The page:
Seldom does the hockey world see a first-round draft pick decide to drop down a level of competition. But that’s exactly what Jay O’Brien has done, in the hopes it will carve him a clearer path to the NHL.
Despite being an undersized center, O’Brien was highly touted going into his draft year. He committed to Providence College at 15, securing his dream of playing NCAA hockey. Notching 43 goals and 80 points in 30 games in his final year at Thayer Academy prep school, the native of Hingham, Mass., dominated a program that has churned out multiple NHLers. At the USA Hockey under-18 nationals the same year, he posted eight points in eight games.
O’Brien played an excellent 200-foot game. His teammates, coaches and the scouts marvelled at his balanced commitment to offense and defense and putting the team above his own ambitions. Seeing his upside, the Philadelphia Flyers selected him 19th overall in the2018 NHL draft.
But when O’Brien began his first season of NCAA hockey, he hit a wall. As an undersized forward at 5-foot-11 and just over 170 pounds, playing on a team loaded with talent down the middle, O’Brien found himself fighting for ice time and struggling to put the puck in the net. His season was further derailed when two concussions relegated him to the stands while his teammates competed for a national championship. The Friars’ 2018-19 season ended with a healthy O’Brien helplessly watching from the press box while his teammates played in the Frozen Four.
It was, without question, the most difficult point of O’Brien’s hockey career. For the first time, he seemed unable to keep up. While it is difficult for any college freshman to play against older opponents, it is doubly so for a center who doesn’t have the muscle to compete. “I wasn’t ready for that challenge,” he said. “It seemed like every time I took a few steps forward, I’d take a step back. It was frustrating.”
By the end of last season, O’Brien knew he needed a change. He made the excruciating decision to walk into coach Nate Leaman’s office and inform him he was leaving. “I just needed to clear my head,” he said, “I guess take a step back. I just told him I needed to re-evaluate things…Things change, things happen, that’s life. Everybody’s got to make moves to better themselves and go to a place where they’re most happy.”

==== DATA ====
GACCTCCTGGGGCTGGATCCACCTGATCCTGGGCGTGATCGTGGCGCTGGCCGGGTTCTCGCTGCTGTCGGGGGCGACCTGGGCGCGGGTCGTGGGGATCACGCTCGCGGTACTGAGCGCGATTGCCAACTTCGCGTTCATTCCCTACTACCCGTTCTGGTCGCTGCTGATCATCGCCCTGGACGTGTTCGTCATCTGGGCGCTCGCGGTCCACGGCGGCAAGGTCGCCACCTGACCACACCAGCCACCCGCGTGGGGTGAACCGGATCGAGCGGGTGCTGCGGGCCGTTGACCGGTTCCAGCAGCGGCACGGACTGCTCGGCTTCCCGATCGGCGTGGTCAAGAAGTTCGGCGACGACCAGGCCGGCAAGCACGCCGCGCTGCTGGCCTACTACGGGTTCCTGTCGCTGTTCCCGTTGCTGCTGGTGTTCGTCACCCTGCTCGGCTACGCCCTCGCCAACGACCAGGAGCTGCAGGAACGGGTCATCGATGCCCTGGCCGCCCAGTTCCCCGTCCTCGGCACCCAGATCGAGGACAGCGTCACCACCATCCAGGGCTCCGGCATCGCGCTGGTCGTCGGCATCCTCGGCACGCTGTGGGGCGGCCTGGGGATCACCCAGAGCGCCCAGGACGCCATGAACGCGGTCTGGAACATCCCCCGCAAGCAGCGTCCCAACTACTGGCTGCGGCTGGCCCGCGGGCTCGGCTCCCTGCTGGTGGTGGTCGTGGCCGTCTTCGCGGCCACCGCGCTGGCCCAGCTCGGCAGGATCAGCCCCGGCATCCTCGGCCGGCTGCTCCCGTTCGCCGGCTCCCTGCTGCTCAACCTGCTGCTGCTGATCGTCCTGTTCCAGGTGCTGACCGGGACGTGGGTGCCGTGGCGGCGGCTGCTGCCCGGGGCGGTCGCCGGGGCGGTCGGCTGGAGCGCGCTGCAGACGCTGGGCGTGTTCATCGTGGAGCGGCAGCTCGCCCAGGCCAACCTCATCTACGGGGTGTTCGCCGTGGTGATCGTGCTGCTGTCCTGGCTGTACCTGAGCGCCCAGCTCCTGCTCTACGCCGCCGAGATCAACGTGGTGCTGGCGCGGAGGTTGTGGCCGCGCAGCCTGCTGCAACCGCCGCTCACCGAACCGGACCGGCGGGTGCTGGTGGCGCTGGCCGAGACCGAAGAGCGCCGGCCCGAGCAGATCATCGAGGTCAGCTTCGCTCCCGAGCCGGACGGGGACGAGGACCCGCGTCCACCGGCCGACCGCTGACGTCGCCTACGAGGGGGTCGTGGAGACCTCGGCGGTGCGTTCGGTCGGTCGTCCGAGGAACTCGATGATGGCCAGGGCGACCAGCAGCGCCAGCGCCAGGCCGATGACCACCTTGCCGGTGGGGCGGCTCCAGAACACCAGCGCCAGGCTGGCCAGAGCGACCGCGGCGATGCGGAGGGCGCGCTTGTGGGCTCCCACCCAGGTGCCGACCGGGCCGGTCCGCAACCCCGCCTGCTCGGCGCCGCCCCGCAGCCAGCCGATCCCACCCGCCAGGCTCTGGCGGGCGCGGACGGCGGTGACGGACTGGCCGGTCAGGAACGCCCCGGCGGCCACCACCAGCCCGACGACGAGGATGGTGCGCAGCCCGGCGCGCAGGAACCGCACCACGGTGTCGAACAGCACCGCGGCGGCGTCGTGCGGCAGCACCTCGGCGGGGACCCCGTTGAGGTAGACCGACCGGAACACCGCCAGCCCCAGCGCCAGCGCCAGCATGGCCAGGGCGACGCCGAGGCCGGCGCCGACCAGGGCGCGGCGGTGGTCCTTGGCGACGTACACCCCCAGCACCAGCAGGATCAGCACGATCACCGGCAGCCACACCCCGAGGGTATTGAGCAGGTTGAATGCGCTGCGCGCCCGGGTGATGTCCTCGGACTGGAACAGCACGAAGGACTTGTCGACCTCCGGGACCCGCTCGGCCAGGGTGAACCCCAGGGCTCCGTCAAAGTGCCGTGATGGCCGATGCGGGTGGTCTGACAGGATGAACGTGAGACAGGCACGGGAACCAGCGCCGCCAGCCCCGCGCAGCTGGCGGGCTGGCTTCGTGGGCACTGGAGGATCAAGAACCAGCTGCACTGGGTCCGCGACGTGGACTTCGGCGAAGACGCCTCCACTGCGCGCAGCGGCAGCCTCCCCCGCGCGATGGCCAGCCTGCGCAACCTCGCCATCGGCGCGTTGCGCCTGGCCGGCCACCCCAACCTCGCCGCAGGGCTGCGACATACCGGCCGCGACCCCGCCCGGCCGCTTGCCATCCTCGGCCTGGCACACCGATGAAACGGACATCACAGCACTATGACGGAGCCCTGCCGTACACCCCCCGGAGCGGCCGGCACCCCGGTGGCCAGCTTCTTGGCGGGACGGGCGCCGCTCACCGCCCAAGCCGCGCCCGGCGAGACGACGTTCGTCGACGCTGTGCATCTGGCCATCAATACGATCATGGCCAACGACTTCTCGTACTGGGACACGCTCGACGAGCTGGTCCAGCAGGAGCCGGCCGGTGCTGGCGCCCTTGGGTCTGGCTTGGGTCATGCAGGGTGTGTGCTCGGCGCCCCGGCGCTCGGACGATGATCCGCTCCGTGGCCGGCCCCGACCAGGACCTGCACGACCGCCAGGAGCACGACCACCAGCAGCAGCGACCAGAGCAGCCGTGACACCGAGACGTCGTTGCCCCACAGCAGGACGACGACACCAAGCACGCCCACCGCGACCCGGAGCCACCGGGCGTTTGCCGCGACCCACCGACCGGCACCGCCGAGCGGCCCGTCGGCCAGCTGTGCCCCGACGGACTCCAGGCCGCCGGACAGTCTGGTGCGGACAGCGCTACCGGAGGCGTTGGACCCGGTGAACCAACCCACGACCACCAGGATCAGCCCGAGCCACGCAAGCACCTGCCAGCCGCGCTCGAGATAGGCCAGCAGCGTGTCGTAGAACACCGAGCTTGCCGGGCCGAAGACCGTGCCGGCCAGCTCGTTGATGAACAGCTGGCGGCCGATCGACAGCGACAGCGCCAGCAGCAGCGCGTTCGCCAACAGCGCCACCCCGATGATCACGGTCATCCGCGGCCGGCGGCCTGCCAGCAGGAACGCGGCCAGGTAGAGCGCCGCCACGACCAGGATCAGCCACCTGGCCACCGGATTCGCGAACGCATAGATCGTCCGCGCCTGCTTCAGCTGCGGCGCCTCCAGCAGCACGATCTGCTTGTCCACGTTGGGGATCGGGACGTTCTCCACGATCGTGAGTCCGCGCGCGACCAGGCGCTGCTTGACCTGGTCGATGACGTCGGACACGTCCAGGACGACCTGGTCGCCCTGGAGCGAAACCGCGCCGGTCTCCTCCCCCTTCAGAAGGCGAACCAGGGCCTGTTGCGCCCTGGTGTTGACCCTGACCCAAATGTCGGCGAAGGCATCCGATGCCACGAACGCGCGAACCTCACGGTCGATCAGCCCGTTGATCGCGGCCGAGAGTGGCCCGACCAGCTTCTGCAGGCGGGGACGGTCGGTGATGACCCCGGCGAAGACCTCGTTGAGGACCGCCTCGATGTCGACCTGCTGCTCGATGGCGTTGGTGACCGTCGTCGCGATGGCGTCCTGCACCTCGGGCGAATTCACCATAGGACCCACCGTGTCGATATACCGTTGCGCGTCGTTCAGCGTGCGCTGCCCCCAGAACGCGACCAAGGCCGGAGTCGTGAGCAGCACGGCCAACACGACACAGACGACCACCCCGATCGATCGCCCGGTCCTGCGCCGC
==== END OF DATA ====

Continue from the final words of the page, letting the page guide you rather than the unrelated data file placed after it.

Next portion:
His search for a new hockey club was supported by everyone involved – his parents, Frank and Amy; his agent, Matt Keator; and, the Flyers organization. “I sat down with (Flyers executives) Chuck Fletcher and Brent Flahr at the end of (2019 rookie) camp,” O’Brien said, “And they basically said, ‘We’re going to support you, we see you’re not different than when we drafted you. Don’t let the one bump in the road turn things around.’ ”
He landed with the Penticton Vees of the B.C. League, one of Jr. A’s most prolific organizations. With the change of scenery came a change in O’Brien���s eating, sleeping, and working habits. He added 12 pounds of muscle and bulked up to 184 pounds. For Vees coach Fred Harbinson, it was a unique opportunity to take a talented player and build him back up to his potential. The team helped O’Brien regain his confidence back by placing him on a line with Jackson Niedermayer (son of former NHLer Scott) and Alex DiPaolo, two talented forwards committed to playing NCAA hockey next season. In the team’s first four games, O’Brien posted seven points, including the overtime winner in the team’s fourth game that showcased his speed and slick hands.
His teammates have responded to his positive attitude, rallying around him as someone who can lead by example and through his experience. O’Brien was named an alternate captain before even suiting up for his first game. “When he comes to the rink every day, you can see he’s going to be a leader for us,” Harbinson said. “He has a real good demeanor that way. On the ice he’s leading by example with his work ethic.”
Although the season is still young, O’Brien has regained the swagger that intrigued scouts in his draft year. His game is back to where it was, and he is confident that next season, when he suits up for Boston University, the result will be different. Life may knock you down and when it does, it’s going to, in his words, “suck.” But there’s no shame in admitting failure. The most important thing is to acknowledge the setback, get up off the mat and put yourself back in a position to succeed.